What happens when a group of tired over-imaginative mothers, trying to juggle kids, homes, and work, meet online?
First, they realize that they are not so alone in this parenting gig.
Second, they make each other feel that they are quite normal because everyone goes through the same things.
Third, well, they decide to create an anthology of funny parenting stories because they realize that laughter is the key to surviving this parenting game.
Like most others, my world became undone the moment the midwife put a squalling purple baby in my arms. Despite my years of education and being a working woman, I had no clue on how I was going to be entirely responsible for this tiny human being.
Overwhelmed and worried, I did what any sensible person would do. I read every book, I joined mother’s groups, and I asked lots of questions, lots.
However, for every question, there were a few different answers. For every book, there would be a few other more to read. I was none the wiser from when I first started my parenting journey.
Then a couple of years later, I did the craziest thing. I moved away from all of my family and friends, everyone I knew, to Australia, where I knew no one, with my young family.
It was at this point that I realized how alone I was. I then decided to turn to the Internet for a little parenting advice and to see what or who was out there.
It was there that I met an army of like-minded parents, parents who were also trying to find their way on this journey and who used humour as a way to escape the stress and tedium of parenting.
They made me realize that I wasn’t crazy for hiding all my junk food, when I was so tired that I went to have a shower with my clothes on and that sometimes I would count the minutes to their bedtime and maybe told a white lie and moved the clock forward, just a little.
Most importantly, they taught me to laugh again.
I could see the funny side of a diaper blow out, the comical angle of a full-blown tantrum in a Supermarket, or hiding out in the toilet with a Mars bar that I did not want to share. The online conversations helped me keep my sanity in check.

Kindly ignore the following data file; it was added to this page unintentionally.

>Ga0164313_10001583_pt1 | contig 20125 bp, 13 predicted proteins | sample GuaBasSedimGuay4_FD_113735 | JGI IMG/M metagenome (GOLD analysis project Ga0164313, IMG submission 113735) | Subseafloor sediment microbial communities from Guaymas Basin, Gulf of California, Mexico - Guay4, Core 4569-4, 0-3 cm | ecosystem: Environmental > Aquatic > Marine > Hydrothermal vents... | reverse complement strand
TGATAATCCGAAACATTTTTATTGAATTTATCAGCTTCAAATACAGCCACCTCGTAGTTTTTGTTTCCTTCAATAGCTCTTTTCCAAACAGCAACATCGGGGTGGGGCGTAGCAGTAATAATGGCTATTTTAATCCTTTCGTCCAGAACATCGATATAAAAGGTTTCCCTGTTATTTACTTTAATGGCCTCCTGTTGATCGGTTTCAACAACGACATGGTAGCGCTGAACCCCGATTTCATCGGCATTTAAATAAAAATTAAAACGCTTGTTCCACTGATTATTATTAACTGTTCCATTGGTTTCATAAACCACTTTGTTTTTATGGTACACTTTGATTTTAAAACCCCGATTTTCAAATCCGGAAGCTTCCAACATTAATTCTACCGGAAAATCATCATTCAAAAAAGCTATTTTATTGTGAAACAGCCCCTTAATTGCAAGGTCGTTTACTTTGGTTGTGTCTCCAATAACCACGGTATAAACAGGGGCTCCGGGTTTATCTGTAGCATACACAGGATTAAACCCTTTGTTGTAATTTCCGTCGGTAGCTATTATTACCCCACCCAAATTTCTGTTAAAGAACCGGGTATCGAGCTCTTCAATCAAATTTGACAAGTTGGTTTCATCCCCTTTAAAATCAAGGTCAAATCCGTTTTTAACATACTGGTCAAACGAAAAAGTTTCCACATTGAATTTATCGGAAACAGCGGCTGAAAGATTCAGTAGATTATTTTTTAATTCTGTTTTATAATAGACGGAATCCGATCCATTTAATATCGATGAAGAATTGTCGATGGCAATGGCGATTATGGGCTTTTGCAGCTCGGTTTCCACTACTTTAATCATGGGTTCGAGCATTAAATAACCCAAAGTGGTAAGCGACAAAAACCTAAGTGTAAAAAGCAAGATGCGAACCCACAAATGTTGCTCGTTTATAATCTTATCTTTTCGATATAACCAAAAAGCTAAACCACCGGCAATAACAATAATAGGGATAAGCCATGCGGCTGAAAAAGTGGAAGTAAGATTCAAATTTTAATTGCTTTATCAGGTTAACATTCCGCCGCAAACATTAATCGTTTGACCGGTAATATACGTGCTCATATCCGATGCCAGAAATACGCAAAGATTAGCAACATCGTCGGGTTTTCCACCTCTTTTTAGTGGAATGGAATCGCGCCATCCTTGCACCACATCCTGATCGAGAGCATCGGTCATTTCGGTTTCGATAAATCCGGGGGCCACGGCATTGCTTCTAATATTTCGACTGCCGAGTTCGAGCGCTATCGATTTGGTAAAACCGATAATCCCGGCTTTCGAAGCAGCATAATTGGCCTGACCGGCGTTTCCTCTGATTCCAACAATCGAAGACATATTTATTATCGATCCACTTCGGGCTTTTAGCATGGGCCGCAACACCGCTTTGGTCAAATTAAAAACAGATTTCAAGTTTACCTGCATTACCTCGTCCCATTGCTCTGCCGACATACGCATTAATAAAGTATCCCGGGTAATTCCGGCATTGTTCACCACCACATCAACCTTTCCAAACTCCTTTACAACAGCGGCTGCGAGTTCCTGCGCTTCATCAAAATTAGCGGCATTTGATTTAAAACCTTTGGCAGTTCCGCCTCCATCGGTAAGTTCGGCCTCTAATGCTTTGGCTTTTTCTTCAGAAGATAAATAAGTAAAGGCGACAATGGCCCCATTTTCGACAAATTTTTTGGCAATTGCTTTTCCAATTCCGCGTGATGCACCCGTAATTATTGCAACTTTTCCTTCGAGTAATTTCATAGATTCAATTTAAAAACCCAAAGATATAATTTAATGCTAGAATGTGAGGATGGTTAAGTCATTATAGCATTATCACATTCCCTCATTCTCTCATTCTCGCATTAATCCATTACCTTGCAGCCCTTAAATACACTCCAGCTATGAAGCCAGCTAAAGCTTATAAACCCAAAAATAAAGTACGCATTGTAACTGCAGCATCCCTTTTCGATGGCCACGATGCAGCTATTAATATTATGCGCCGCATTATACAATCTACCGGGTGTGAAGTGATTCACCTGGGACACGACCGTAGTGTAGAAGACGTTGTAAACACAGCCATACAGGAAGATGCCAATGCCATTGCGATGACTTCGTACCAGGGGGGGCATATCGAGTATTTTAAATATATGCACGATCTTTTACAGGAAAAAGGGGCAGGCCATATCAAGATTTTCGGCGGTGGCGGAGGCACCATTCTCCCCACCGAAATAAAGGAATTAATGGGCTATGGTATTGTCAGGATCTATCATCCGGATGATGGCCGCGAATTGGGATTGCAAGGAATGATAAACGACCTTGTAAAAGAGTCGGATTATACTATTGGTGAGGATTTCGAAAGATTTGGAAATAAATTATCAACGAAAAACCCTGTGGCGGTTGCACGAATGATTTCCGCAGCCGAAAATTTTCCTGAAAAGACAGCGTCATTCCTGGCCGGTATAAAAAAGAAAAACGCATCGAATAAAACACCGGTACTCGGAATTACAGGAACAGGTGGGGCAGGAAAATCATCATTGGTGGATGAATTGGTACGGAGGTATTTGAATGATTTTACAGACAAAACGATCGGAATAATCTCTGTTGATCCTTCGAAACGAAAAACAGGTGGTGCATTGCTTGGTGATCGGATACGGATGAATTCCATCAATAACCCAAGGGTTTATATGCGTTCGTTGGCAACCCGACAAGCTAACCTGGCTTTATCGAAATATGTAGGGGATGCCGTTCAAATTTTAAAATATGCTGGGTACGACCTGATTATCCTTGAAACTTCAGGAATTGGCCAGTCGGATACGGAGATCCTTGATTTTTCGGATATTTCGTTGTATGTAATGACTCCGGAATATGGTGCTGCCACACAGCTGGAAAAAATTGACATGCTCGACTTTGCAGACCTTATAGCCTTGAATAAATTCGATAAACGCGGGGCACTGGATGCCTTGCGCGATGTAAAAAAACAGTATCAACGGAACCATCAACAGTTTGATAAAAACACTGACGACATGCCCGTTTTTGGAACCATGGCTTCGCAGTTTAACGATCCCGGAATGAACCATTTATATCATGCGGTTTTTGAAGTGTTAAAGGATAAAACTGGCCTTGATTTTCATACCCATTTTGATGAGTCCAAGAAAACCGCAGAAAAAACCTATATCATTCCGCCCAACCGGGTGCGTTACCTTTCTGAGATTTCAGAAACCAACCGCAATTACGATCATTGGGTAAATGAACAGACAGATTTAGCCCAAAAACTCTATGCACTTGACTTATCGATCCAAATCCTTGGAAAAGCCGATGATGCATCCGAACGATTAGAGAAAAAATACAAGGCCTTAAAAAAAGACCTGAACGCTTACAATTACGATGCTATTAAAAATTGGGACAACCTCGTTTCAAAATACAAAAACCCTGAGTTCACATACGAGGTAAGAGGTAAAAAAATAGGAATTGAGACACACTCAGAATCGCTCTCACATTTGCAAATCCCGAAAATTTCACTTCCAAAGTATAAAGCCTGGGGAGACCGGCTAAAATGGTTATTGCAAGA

I was allowed to laugh at myself, as a Mother and that it was going to be okay.
There were so many of us, who worried about losing our identity and our sanity. Stay at home mothers worried about losing their sanity through the constant tedium of laundry and household chores, the Work out of home mothers worried if she could deal with the juggle between family, work and housework, and the single mothers worried if she could do it all on her own.
When I met the other parenting writers, on social media and through our blogs, we instantly connected over crazy things our kids said or funny things they did. We bonded over sleepless nights, embarrassing tantrums moments in the grocery store or hiding in the toilets with our chocolate.
We helped each other feel normal, and we wanted to celebrate the unusual, the quirky humourous, the re-imagined fictionalized world of raising children. We wrote parenting stories of secret agents, dinosaurs, prisoners of the state, coneheads, – it’s parenting at its most imaginative.
The idea for “We need to Talk about the Conditions of My imprisonment and other parenting stories” was born because we wanted to share the message – We were all the same, we were all just worried if we could ever be good enough parents but that it’s going to be okay if you keep on laughing.